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    1. Mudpuddle,

      Yes, that quotation was a grabber.

      I would expand your last sentence to "Muir should be required reading for everybody regardless of whether they are interested at all in the natural world."

      I would make him required reading in grades 1-8 and high school.

      If it's OK to indoctrinate children with violence and hate, then what's the objection to openness, compassion, and empathy with the whole world.

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    2. fred: that's entirely too logical and sensible: never happen....

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    3. Mudpuddle,

      Unfortunately, you are right: it will never happen, at least not in my lifetime, or so I believe after reading what our leaders believe.

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  4. I love forests. There is something very special about being in one. I feel very much connected to the Universe when I am in a forest.

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    1. Maybe it's because we spent quite a lot of our early history in trees and still have the genes adapted for that environment so forests feel like home?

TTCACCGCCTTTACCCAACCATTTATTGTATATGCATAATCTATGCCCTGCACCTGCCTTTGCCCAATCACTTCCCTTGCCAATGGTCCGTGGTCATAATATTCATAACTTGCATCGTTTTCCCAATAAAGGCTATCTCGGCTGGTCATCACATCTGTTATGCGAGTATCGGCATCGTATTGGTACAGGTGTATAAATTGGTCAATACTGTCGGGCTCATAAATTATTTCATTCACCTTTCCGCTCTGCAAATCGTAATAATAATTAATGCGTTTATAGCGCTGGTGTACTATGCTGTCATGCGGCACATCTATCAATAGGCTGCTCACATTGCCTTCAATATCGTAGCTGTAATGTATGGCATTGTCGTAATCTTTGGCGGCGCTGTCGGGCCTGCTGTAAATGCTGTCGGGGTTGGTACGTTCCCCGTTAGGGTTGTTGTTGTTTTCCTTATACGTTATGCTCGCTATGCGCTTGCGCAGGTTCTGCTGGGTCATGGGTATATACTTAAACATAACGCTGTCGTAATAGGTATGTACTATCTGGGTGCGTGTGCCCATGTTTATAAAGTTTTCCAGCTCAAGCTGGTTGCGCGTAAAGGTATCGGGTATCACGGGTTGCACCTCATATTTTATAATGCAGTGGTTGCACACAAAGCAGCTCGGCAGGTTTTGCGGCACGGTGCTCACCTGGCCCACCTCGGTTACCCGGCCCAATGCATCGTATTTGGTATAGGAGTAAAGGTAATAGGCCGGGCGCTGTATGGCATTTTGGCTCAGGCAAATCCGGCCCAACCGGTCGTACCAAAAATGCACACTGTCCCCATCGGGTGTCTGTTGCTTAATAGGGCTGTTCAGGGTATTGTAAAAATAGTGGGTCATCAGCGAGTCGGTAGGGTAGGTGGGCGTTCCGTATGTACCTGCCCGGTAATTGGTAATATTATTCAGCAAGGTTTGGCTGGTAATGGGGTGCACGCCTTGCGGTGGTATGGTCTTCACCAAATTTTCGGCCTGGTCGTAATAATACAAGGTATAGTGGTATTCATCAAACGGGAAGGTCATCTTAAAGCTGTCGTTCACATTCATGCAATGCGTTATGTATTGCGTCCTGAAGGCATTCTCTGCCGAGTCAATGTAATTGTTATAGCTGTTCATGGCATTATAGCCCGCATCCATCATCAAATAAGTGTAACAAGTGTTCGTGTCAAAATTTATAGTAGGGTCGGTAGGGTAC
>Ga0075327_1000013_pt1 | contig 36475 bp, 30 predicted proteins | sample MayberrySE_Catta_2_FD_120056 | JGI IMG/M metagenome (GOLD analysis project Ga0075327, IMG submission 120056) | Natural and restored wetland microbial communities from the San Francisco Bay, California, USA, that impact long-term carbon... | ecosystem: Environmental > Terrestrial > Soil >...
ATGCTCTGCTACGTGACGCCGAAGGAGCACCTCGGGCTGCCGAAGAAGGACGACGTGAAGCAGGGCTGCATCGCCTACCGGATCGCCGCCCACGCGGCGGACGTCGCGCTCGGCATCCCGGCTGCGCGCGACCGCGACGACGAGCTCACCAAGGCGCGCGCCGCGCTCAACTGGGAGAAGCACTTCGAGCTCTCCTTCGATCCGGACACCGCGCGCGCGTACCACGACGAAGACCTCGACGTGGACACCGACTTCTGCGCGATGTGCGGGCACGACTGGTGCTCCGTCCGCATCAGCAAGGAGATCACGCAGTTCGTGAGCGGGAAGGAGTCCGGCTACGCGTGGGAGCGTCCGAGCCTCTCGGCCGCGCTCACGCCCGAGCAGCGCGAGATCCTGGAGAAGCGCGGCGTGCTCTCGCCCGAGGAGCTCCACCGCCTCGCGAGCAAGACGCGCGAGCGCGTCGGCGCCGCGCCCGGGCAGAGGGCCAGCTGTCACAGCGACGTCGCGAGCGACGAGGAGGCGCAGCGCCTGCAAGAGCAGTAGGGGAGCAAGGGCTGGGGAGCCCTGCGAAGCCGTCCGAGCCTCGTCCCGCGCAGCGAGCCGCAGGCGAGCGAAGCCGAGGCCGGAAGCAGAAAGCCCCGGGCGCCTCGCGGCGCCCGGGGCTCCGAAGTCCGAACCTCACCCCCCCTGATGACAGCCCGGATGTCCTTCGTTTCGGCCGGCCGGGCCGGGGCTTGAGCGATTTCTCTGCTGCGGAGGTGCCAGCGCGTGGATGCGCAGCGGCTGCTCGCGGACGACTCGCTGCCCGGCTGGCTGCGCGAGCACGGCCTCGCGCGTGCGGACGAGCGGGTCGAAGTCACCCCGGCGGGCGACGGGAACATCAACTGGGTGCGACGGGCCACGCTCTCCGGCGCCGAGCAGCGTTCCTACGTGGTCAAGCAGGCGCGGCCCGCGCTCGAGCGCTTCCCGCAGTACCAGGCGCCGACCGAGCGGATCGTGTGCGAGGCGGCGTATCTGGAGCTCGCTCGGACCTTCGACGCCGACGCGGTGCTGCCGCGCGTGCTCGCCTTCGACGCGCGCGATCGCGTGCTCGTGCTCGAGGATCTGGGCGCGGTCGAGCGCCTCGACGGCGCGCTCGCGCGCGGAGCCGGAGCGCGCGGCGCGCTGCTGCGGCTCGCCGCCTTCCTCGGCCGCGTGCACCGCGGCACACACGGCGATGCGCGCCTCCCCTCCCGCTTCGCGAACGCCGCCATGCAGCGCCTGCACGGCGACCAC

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    2. Brian,

      Is that something you can explain? Just what is it that makes you feel connected?

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    3. CyberKitten,

      Interesting speculation. The sight? The texture? The odor?

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    4. Probably everything about the total environment. If messing about in trees is buried deep in our DNA (which I strongly suspect it is) it would make sense that we would, at a subconscious level, feel fully at home there. Personally I like fir trees.... but that might be a possible, and much more recent, Viking heritage speaking to me [grin]

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    5. CyberKitten,

      If it's anywhere, our DNA is where it would be. No particular preference for any type of tree since my heritage, as best as I can figure, is located in central Europe which has a wide variety of trees.

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  5. I wonder about the capitalization of Universe. Hmmmm.

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    1. R.T.,

      I just checked, and it is capitalized. Perhaps he's suggesting something beyond the physical universe.

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    2. Fred, Frank Wilson just left a comment on my posting about Hemingway; he referred to the something beyond life (after death) as "the Great Perhaps." Maybe Muir would like that notion. Well, it appeals to me.

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    4. R.T.,

      I couldn't answer that. In what little I've read of his writings, I can't remember anything relating to an afterlife. He is totally absorbed in the wilderness, in the physical world and our relationship in it and to it.

      In wilderness is his spiritual quest.